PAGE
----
The chemical contamination removal system typically includes a physisorbent or chemisorbent material, such as, for example, desiccants (i.e., materials that adsorb or absorb water or water vapor) or materials that adsorb or absorb volatile organic compounds and/or acid gases and/or basic gases. The terms “adsorbent material,” “adsorption material,” “adsorptive material,” “absorbent material,” absorption material, “absorptive material,” and any variations thereof, are intended to cover any material that removes chemical contaminants by adsorption or absorption. Suitable adsorbent materials include, for example, activated carbon, including carbon fibers, impregnated carbon, activated alumina, molecular sieves, ion-exchange resins, ion-exchange fibers, silica gel, and silica. Any of these materials can be combined with, coated with, or impregnated with materials such as, for example, potassium permanganate, calcium carbonate, potassium carbonate, sodium carbonate, calcium sulfate, citric acid, phosphoric acid, other acidic materials, or mixtures thereof. In some embodiments, the adsorbent material can be combined or impregnated with a second material.

The adsorbent material typically includes particulates or granulated material and can be present in varied configurations, for example, as granules, beads, fibers, fine powders, nanostructures, nanotubes, aerogels, or can be present as a coating on a base material such as a ceramic bead, monolithic structures, paper media, or metallic surface. The adsorbent materials, especially particulate or granulated materials, can be provided as a bed of material. Alternately, the adsorbent material can be shaped into a monolithic or unitary form, such as, for example, a large tablet, granule, bead, or pleatable or honeycomb structure that optionally can be further shaped. In at least some instances, the shaped adsorbent material substantially retains its shape during the normal or expected lifetime of the filter assembly. The shaped adsorbent material can be formed from a free-flowing particulate material combined with a solid or liquid binder that is then shaped into a non-free-flowing article. The shaped adsorbent material can be formed by, for example, a molding, a compression molding, or an extrusion process.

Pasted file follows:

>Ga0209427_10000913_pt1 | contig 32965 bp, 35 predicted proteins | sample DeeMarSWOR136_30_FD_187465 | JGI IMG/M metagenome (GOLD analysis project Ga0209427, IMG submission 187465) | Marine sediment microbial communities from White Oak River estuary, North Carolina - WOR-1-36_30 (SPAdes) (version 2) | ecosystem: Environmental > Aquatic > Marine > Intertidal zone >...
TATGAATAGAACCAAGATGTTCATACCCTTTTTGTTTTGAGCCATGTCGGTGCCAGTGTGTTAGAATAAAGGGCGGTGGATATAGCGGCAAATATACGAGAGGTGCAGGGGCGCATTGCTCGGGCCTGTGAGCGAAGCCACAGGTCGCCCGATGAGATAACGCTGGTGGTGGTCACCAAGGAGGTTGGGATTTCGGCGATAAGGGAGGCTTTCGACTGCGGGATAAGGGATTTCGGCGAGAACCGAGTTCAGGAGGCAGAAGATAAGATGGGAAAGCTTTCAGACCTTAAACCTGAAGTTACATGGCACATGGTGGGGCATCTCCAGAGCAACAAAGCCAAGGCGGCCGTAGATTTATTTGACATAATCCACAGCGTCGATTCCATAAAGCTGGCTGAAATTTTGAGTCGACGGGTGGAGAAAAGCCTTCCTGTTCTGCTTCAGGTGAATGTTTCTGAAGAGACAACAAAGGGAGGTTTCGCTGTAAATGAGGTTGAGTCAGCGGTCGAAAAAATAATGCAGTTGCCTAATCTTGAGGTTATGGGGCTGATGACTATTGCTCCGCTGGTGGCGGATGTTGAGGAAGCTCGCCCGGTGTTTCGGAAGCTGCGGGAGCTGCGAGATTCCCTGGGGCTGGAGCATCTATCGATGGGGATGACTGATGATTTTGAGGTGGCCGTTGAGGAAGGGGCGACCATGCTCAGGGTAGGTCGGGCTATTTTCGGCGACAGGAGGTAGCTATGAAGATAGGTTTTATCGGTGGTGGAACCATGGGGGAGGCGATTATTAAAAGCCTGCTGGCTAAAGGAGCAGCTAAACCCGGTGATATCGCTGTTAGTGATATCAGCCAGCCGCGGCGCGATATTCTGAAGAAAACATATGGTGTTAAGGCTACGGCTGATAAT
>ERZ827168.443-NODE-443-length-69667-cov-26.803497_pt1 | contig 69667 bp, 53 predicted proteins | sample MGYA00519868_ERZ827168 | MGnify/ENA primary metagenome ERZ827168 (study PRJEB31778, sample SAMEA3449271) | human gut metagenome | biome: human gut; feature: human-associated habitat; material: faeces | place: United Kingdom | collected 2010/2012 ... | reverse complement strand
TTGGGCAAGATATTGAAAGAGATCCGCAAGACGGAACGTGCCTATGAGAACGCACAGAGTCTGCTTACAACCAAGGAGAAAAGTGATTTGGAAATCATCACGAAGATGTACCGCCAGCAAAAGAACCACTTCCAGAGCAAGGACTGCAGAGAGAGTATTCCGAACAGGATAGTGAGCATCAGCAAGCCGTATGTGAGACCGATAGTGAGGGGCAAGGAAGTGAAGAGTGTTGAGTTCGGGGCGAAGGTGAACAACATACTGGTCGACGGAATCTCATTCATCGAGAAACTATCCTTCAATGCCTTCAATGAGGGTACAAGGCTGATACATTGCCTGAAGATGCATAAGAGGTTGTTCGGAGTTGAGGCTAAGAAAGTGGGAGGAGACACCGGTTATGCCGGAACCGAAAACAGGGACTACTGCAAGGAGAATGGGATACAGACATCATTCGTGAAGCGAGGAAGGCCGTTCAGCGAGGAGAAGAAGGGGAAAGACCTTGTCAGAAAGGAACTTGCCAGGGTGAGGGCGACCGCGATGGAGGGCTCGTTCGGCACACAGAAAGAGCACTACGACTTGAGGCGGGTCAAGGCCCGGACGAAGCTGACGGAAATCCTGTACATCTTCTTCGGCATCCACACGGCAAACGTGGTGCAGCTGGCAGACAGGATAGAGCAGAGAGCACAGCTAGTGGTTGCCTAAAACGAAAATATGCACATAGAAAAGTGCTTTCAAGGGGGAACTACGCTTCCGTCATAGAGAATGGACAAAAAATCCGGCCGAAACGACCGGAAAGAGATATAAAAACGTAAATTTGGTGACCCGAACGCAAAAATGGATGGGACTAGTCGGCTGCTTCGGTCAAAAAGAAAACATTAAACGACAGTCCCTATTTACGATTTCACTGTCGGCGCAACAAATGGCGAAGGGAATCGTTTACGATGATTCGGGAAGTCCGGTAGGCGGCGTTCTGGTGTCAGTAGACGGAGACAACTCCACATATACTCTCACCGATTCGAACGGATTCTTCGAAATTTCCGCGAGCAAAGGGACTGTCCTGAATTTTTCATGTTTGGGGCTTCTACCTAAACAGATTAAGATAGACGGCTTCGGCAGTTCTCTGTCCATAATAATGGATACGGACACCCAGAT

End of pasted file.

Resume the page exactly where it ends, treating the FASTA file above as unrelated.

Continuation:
Shaped adsorbent articles are taught, for example, in U.S. Pat. No. 5,189,092 (Koslow), and U.S. Pat. No. 5,331,037 (Koslow), which are incorporated herein by reference.

In the embodiment illustrated in FIG. 2, filter elements 112 a, 112 b are hollow, cylindrical forms of extruded activated carbon.

Particulate filter 114 removes physical or particulate contaminants, contaminants such as dust, dirt, smog, smoke, diesel particulate, pollen, insects, wood chips and sawdust, metal shavings, cosmic dust, and the like. Typically, the particulate removal portion contains a filter media, such as a fibrous mat or web, including cellulosic materials, to remove particles. The media used in filter element 114 can vary, depending on the particulate removal efficiency desired, the maximum level of acceptable pressure drop through filter 114, and other such factors. The filter media can be treated in any number of ways to improve its efficiency in removing minute particulates; for example, electrostatically treated media can be used, as can cellulose or synthetic media or a combination thereof, having one or more layers of nanofiber, or other types of media known to those skilled in the art. For details regarding types of nanofiber that could be used, see for example, U.S. Pat. No. 4,650,506 (Barris et al.), which is incorporated herein by reference.